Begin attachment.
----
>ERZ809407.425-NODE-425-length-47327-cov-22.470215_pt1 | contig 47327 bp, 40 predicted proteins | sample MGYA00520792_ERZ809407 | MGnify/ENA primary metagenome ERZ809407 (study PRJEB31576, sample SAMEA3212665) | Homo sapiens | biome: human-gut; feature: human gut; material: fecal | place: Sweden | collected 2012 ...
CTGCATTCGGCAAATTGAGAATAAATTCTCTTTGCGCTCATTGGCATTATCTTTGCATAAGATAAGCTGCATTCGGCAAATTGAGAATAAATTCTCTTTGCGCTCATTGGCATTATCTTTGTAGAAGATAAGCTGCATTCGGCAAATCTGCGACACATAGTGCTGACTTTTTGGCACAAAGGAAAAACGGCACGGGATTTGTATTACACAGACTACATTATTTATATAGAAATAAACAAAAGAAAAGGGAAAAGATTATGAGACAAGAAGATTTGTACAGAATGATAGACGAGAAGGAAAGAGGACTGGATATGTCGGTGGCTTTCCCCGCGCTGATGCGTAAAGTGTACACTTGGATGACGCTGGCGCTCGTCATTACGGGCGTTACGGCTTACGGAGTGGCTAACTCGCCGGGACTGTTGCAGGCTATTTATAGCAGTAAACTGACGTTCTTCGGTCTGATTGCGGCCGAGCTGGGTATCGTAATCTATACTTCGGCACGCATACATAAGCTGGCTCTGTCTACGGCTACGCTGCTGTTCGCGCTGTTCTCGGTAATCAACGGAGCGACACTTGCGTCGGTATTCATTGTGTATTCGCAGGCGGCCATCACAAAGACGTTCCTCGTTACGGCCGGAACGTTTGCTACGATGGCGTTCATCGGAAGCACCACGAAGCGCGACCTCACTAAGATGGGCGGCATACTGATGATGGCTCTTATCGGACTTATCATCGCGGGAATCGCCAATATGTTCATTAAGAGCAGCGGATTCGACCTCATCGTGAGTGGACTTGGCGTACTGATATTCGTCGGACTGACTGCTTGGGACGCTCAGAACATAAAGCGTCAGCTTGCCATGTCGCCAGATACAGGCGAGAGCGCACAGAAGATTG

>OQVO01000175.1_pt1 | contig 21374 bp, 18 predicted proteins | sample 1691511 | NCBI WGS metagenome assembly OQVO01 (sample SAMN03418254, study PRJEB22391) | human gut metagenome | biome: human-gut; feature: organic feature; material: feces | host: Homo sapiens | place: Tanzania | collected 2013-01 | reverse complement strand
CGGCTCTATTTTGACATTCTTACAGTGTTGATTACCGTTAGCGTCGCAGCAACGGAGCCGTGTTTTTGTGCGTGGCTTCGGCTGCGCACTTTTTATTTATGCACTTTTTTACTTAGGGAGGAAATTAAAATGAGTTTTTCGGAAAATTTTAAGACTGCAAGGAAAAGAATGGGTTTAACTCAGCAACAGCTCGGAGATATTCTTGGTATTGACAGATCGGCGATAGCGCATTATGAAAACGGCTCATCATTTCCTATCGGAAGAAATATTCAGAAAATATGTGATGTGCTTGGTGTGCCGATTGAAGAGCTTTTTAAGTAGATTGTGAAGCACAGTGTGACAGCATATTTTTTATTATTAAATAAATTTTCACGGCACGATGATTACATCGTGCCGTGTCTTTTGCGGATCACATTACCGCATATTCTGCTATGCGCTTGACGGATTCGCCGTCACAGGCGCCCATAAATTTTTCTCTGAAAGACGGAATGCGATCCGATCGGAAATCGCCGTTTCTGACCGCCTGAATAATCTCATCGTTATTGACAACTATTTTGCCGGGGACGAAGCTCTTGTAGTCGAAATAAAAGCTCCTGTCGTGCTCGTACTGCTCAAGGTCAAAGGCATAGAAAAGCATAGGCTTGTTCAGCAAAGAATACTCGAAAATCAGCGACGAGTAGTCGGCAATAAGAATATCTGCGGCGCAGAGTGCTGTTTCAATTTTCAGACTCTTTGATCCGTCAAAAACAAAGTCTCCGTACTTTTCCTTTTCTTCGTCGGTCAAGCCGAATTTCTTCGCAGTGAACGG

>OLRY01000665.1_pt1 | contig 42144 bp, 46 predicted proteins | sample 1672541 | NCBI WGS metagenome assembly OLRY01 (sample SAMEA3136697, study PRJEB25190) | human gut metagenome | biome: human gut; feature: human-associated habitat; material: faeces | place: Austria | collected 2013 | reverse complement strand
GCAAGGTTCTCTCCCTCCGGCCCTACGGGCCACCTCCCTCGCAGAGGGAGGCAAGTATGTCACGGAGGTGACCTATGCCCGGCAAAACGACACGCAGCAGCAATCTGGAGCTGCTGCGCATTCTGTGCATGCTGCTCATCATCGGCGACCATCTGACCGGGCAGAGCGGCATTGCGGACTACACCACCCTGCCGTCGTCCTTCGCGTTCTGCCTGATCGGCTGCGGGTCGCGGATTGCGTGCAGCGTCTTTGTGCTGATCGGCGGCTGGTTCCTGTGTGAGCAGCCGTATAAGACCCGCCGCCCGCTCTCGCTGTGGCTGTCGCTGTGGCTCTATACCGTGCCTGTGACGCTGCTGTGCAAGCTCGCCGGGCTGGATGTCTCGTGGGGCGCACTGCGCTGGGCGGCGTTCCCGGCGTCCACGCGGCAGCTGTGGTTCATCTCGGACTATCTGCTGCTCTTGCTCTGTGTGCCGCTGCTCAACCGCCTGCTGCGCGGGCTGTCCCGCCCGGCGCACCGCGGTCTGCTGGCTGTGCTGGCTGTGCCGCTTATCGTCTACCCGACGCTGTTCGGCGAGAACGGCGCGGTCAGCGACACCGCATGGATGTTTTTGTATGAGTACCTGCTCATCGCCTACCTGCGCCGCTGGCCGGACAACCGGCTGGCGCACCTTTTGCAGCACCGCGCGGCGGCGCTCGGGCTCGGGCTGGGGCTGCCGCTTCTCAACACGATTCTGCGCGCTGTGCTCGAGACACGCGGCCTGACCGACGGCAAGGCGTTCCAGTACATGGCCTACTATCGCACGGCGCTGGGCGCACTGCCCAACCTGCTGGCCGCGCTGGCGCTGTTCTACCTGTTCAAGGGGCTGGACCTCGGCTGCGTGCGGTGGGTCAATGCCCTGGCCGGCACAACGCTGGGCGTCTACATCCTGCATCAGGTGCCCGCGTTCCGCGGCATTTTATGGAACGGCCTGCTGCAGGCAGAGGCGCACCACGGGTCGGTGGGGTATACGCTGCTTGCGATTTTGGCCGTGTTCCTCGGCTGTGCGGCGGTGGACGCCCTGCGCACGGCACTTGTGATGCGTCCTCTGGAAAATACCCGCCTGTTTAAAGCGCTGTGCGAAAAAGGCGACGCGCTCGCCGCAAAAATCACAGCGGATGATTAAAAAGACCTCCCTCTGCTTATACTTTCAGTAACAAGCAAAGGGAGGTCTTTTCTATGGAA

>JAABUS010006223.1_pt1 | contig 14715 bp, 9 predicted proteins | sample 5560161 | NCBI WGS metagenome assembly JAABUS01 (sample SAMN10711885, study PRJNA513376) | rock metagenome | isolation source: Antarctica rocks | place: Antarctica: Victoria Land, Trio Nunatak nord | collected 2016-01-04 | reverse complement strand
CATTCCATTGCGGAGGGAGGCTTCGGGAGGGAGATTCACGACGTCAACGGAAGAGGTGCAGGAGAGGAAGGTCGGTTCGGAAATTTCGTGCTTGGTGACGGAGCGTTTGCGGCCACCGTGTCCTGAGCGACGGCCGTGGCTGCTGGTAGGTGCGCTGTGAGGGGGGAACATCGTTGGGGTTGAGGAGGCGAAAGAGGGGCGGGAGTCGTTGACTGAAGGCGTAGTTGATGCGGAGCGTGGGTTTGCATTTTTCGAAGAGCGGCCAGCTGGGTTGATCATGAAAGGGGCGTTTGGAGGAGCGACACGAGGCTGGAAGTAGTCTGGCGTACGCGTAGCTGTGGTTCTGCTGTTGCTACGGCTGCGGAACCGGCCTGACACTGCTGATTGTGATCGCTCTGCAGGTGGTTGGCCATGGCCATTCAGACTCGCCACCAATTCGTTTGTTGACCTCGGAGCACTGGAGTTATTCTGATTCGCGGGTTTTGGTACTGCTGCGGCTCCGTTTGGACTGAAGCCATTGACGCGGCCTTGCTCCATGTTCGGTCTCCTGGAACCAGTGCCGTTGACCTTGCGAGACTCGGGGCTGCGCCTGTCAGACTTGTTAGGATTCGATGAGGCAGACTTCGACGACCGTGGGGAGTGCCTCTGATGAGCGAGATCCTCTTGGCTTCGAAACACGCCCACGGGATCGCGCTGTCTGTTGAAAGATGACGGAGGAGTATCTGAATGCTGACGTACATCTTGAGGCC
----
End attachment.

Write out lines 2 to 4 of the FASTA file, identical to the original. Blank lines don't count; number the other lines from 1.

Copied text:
CTGCATTCGGCAAATTGAGAATAAATTCTCTTTGCGCTCATTGGCATTATCTTTGCATAAGATAAGCTGCATTCGGCAAATTGAGAATAAATTCTCTTTGCGCTCATTGGCATTATCTTTGTAGAAGATAAGCTGCATTCGGCAAATCTGCGACACATAGTGCTGACTTTTTGGCACAAAGGAAAAACGGCACGGGATTTGTATTACACAGACTACATTATTTATATAGAAATAAACAAAAGAAAAGGGAAAAGATTATGAGACAAGAAGATTTGTACAGAATGATAGACGAGAAGGAAAGAGGACTGGATATGTCGGTGGCTTTCCCCGCGCTGATGCGTAAAGTGTACACTTGGATGACGCTGGCGCTCGTCATTACGGGCGTTACGGCTTACGGAGTGGCTAACTCGCCGGGACTGTTGCAGGCTATTTATAGCAGTAAACTGACGTTCTTCGGTCTGATTGCGGCCGAGCTGGGTATCGTAATCTATACTTCGGCACGCATACATAAGCTGGCTCTGTCTACGGCTACGCTGCTGTTCGCGCTGTTCTCGGTAATCAACGGAGCGACACTTGCGTCGGTATTCATTGTGTATTCGCAGGCGGCCATCACAAAGACGTTCCTCGTTACGGCCGGAACGTTTGCTACGATGGCGTTCATCGGAAGCACCACGAAGCGCGACCTCACTAAGATGGGCGGCATACTGATGATGGCTCTTATCGGACTTATCATCGCGGGAATCGCCAATATGTTCATTAAGAGCAGCGGATTCGACCTCATCGTGAGTGGACTTGGCGTACTGATATTCGTCGGACTGACTGCTTGGGACGCTCAGAACATAAAGCGTCAGCTTGCCATGTCGCCAGATACAGGCGAGAGCGCACAGAAGATTG

>OQVO01000175.1_pt1 | contig 21374 bp, 18 predicted proteins | sample 1691511 | NCBI WGS metagenome assembly OQVO01 (sample SAMN03418254, study PRJEB22391) | human gut metagenome | biome: human-gut; feature: organic feature; material: feces | host: Homo sapiens | place: Tanzania | collected 2013-01 | reverse complement strand
CGGCTCTATTTTGACATTCTTACAGTGTTGATTACCGTTAGCGTCGCAGCAACGGAGCCGTGTTTTTGTGCGTGGCTTCGGCTGCGCACTTTTTATTTATGCACTTTTTTACTTAGGGAGGAAATTAAAATGAGTTTTTCGGAAAATTTTAAGACTGCAAGGAAAAGAATGGGTTTAACTCAGCAACAGCTCGGAGATATTCTTGGTATTGACAGATCGGCGATAGCGCATTATGAAAACGGCTCATCATTTCCTATCGGAAGAAATATTCAGAAAATATGTGATGTGCTTGGTGTGCCGATTGAAGAGCTTTTTAAGTAGATTGTGAAGCACAGTGTGACAGCATATTTTTTATTATTAAATAAATTTTCACGGCACGATGATTACATCGTGCCGTGTCTTTTGCGGATCACATTACCGCATATTCTGCTATGCGCTTGACGGATTCGCCGTCACAGGCGCCCATAAATTTTTCTCTGAAAGACGGAATGCGATCCGATCGGAAATCGCCGTTTCTGACCGCCTGAATAATCTCATCGTTATTGACAACTATTTTGCCGGGGACGAAGCTCTTGTAGTCGAAATAAAAGCTCCTGTCGTGCTCGTACTGCTCAAGGTCAAAGGCATAGAAAAGCATAGGCTTGTTCAGCAAAGAATACTCGAAAATCAGCGACGAGTAGTCGGCAATAAGAATATCTGCGGCGCAGAGTGCTGTTTCAATTTTCAGACTCTTTGATCCGTCAAAAACAAAGTCTCCGTACTTTTCCTTTTCTTCGTCGGTCAAGCCGAATTTCTTCGCAGTGAACGG